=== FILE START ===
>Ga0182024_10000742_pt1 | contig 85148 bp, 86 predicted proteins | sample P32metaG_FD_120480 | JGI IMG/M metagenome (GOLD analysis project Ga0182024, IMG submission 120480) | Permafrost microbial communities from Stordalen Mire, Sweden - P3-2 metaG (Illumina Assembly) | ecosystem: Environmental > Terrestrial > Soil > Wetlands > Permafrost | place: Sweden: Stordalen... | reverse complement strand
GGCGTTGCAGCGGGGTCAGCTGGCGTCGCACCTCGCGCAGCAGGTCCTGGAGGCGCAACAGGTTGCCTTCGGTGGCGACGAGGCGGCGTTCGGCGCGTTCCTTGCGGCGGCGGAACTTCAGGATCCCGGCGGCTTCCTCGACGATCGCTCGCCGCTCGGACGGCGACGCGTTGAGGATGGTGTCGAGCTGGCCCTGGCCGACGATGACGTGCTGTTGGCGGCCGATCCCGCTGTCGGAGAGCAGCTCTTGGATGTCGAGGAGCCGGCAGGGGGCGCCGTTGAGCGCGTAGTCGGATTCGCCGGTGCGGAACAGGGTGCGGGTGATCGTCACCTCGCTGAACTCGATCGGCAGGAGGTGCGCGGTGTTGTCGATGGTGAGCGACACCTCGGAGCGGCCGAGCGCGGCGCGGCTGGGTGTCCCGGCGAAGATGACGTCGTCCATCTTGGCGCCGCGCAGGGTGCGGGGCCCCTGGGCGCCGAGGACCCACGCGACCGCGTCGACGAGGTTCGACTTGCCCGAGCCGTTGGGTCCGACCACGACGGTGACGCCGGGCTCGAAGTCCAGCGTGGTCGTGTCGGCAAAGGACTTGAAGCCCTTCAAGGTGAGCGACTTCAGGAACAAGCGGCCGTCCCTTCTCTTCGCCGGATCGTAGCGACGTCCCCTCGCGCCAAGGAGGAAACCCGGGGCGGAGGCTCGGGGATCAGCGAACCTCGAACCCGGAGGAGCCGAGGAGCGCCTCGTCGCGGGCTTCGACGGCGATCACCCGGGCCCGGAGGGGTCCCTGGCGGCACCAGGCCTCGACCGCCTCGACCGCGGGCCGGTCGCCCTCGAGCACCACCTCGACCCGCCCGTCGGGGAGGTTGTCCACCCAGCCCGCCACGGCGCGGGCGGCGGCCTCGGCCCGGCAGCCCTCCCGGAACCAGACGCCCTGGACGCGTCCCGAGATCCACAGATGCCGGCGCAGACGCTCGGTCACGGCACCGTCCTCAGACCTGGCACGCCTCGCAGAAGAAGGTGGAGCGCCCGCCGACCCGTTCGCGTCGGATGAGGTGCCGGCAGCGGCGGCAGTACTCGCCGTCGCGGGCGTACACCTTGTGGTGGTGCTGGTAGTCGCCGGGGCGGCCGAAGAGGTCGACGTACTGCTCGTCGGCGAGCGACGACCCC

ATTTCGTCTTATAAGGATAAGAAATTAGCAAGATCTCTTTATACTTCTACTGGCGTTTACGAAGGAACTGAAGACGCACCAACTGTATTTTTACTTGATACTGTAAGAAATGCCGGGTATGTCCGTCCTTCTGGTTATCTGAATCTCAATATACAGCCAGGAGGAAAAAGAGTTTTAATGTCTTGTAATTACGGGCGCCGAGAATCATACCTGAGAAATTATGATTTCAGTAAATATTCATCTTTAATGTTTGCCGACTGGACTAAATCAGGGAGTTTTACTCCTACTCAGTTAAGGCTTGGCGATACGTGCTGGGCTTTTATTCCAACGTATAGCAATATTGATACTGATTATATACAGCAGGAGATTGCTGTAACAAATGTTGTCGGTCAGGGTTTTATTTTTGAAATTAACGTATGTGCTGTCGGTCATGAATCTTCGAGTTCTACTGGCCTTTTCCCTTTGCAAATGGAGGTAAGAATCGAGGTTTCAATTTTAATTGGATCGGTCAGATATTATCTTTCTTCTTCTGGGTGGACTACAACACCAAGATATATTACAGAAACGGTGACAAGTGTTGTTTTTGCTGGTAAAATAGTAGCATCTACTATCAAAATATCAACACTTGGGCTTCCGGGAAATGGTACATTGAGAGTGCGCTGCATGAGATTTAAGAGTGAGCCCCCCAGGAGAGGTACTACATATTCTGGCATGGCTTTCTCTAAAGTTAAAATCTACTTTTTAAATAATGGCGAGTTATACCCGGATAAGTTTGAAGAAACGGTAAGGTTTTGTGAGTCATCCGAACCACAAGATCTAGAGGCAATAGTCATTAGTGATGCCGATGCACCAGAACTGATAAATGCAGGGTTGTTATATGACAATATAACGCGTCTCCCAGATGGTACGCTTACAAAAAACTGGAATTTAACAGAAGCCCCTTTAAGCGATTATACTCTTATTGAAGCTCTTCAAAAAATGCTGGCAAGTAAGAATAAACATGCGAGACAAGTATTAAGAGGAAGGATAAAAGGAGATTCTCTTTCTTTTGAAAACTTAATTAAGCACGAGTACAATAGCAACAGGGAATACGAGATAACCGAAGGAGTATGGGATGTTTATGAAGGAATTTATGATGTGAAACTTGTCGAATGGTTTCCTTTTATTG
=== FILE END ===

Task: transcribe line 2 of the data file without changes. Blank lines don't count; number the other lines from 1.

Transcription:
GGCGTTGCAGCGGGGTCAGCTGGCGTCGCACCTCGCGCAGCAGGTCCTGGAGGCGCAACAGGTTGCCTTCGGTGGCGACGAGGCGGCGTTCGGCGCGTTCCTTGCGGCGGCGGAACTTCAGGATCCCGGCGGCTTCCTCGACGATCGCTCGCCGCTCGGACGGCGACGCGTTGAGGATGGTGTCGAGCTGGCCCTGGCCGACGATGACGTGCTGTTGGCGGCCGATCCCGCTGTCGGAGAGCAGCTCTTGGATGTCGAGGAGCCGGCAGGGGGCGCCGTTGAGCGCGTAGTCGGATTCGCCGGTGCGGAACAGGGTGCGGGTGATCGTCACCTCGCTGAACTCGATCGGCAGGAGGTGCGCGGTGTTGTCGATGGTGAGCGACACCTCGGAGCGGCCGAGCGCGGCGCGGCTGGGTGTCCCGGCGAAGATGACGTCGTCCATCTTGGCGCCGCGCAGGGTGCGGGGCCCCTGGGCGCCGAGGACCCACGCGACCGCGTCGACGAGGTTCGACTTGCCCGAGCCGTTGGGTCCGACCACGACGGTGACGCCGGGCTCGAAGTCCAGCGTGGTCGTGTCGGCAAAGGACTTGAAGCCCTTCAAGGTGAGCGACTTCAGGAACAAGCGGCCGTCCCTTCTCTTCGCCGGATCGTAGCGACGTCCCCTCGCGCCAAGGAGGAAACCCGGGGCGGAGGCTCGGGGATCAGCGAACCTCGAACCCGGAGGAGCCGAGGAGCGCCTCGTCGCGGGCTTCGACGGCGATCACCCGGGCCCGGAGGGGTCCCTGGCGGCACCAGGCCTCGACCGCCTCGACCGCGGGCCGGTCGCCCTCGAGCACCACCTCGACCCGCCCGTCGGGGAGGTTGTCCACCCAGCCCGCCACGGCGCGGGCGGCGGCCTCGGCCCGGCAGCCCTCCCGGAACCAGACGCCCTGGACGCGTCCCGAGATCCACAGATGCCGGCGCAGACGCTCGGTCACGGCACCGTCCTCAGACCTGGCACGCCTCGCAGAAGAAGGTGGAGCGCCCGCCGACCCGTTCGCGTCGGATGAGGTGCCGGCAGCGGCGGCAGTACTCGCCGTCGCGGGCGTACACCTTGTGGTGGTGCTGGTAGTCGCCGGGGCGGCCGAAGAGGTCGACGTACTGCTCGTCGGCGAGCGACGACCCC